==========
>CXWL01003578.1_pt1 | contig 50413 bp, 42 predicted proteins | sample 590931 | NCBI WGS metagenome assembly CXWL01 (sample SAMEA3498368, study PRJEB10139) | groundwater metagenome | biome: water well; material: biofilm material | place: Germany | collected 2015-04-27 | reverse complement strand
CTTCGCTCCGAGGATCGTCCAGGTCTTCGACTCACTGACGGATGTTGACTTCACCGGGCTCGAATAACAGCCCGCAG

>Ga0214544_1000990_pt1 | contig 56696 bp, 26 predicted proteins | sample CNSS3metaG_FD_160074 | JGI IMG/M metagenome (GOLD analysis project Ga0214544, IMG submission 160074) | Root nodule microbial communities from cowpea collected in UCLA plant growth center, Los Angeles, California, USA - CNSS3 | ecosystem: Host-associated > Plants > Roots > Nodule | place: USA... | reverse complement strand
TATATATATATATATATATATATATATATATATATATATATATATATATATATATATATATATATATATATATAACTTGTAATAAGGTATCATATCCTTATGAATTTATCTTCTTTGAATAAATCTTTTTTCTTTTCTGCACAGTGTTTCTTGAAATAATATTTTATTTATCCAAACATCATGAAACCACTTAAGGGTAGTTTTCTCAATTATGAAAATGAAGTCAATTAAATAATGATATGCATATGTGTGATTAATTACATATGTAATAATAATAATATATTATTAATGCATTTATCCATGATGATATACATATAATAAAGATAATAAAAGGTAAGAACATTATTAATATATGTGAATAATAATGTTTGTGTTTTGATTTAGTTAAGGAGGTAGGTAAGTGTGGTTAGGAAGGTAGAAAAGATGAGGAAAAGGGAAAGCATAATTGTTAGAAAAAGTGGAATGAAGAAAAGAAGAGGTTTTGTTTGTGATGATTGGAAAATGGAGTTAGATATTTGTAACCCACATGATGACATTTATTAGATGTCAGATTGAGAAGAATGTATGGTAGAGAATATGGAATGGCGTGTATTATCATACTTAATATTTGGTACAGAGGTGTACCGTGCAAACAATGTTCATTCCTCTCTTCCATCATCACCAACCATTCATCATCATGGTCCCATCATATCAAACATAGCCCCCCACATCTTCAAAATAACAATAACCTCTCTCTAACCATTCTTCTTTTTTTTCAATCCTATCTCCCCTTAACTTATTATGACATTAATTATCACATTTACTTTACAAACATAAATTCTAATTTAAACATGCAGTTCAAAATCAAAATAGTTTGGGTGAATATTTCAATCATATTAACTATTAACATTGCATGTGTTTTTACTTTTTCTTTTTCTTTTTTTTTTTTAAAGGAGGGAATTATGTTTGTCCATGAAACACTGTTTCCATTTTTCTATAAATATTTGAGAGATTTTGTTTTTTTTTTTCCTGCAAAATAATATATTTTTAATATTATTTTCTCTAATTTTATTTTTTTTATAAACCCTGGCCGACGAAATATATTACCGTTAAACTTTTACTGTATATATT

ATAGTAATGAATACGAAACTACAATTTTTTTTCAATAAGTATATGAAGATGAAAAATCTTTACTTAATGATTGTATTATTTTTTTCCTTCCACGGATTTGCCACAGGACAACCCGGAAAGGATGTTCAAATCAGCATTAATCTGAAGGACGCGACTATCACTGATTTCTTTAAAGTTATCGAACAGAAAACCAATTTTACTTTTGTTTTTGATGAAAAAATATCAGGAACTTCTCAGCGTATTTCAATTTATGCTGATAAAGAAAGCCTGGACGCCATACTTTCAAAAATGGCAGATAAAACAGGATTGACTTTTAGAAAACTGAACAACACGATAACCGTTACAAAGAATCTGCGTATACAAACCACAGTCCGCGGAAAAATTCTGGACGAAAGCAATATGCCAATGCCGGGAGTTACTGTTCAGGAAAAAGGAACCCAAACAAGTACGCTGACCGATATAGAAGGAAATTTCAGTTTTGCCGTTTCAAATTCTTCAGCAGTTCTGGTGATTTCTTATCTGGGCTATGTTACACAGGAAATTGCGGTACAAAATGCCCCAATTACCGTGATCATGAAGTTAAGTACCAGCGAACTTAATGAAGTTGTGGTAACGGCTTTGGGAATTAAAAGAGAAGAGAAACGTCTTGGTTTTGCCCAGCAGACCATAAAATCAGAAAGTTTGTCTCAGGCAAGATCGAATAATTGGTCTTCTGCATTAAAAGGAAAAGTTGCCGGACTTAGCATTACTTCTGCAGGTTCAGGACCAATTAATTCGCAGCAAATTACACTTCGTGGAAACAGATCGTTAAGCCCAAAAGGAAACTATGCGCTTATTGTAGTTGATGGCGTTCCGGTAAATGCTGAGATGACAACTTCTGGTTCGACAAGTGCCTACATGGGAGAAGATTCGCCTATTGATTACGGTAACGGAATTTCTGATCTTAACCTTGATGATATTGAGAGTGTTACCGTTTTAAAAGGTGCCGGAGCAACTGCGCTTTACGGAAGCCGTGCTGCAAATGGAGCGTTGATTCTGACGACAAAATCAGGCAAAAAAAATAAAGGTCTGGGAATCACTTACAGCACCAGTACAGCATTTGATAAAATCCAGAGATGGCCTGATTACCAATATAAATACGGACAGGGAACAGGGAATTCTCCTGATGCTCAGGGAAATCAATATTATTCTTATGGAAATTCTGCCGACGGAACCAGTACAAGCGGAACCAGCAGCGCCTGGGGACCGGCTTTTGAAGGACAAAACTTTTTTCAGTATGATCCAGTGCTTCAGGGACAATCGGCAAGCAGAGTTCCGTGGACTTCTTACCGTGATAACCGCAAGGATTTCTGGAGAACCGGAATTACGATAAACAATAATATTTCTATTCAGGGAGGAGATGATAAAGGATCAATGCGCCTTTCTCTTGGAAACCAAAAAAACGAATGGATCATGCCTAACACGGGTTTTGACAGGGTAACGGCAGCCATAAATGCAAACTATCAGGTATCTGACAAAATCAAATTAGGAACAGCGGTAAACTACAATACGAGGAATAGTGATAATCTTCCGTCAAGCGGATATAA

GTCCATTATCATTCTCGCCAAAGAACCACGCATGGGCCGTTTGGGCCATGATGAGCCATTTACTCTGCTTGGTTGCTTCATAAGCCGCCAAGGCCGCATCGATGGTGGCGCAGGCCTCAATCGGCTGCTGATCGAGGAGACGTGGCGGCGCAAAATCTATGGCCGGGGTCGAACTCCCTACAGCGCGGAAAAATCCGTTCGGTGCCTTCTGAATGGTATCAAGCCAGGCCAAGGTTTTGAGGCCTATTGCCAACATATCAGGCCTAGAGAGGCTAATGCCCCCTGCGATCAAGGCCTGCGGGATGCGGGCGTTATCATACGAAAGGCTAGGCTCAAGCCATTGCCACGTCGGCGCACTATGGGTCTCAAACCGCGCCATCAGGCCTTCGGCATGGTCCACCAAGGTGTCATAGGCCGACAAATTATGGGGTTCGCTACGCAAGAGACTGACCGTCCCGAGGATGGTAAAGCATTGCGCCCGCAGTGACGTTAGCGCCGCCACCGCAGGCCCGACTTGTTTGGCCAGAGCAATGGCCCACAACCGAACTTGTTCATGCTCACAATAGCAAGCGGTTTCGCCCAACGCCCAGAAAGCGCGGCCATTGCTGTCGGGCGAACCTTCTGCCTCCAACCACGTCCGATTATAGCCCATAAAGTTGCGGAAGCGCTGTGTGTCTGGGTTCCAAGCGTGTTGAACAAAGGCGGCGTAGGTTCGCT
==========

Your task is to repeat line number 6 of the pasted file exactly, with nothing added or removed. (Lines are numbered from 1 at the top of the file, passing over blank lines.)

GTCCATTATCATTCTCGCCAAAGAACCACGCATGGGCCGTTTGGGCCATGATGAGCCATTTACTCTGCTTGGTTGCTTCATAAGCCGCCAAGGCCGCATCGATGGTGGCGCAGGCCTCAATCGGCTGCTGATCGAGGAGACGTGGCGGCGCAAAATCTATGGCCGGGGTCGAACTCCCTACAGCGCGGAAAAATCCGTTCGGTGCCTTCTGAATGGTATCAAGCCAGGCCAAGGTTTTGAGGCCTATTGCCAACATATCAGGCCTAGAGAGGCTAATGCCCCCTGCGATCAAGGCCTGCGGGATGCGGGCGTTATCATACGAAAGGCTAGGCTCAAGCCATTGCCACGTCGGCGCACTATGGGTCTCAAACCGCGCCATCAGGCCTTCGGCATGGTCCACCAAGGTGTCATAGGCCGACAAATTATGGGGTTCGCTACGCAAGAGACTGACCGTCCCGAGGATGGTAAAGCATTGCGCCCGCAGTGACGTTAGCGCCGCCACCGCAGGCCCGACTTGTTTGGCCAGAGCAATGGCCCACAACCGAACTTGTTCATGCTCACAATAGCAAGCGGTTTCGCCCAACGCCCAGAAAGCGCGGCCATTGCTGTCGGGCGAACCTTCTGCCTCCAACCACGTCCGATTATAGCCCATAAAGTTGCGGAAGCGCTGTGTGTCTGGGTTCCAAGCGTGTTGAACAAAGGCGGCGTAGGTTCGCT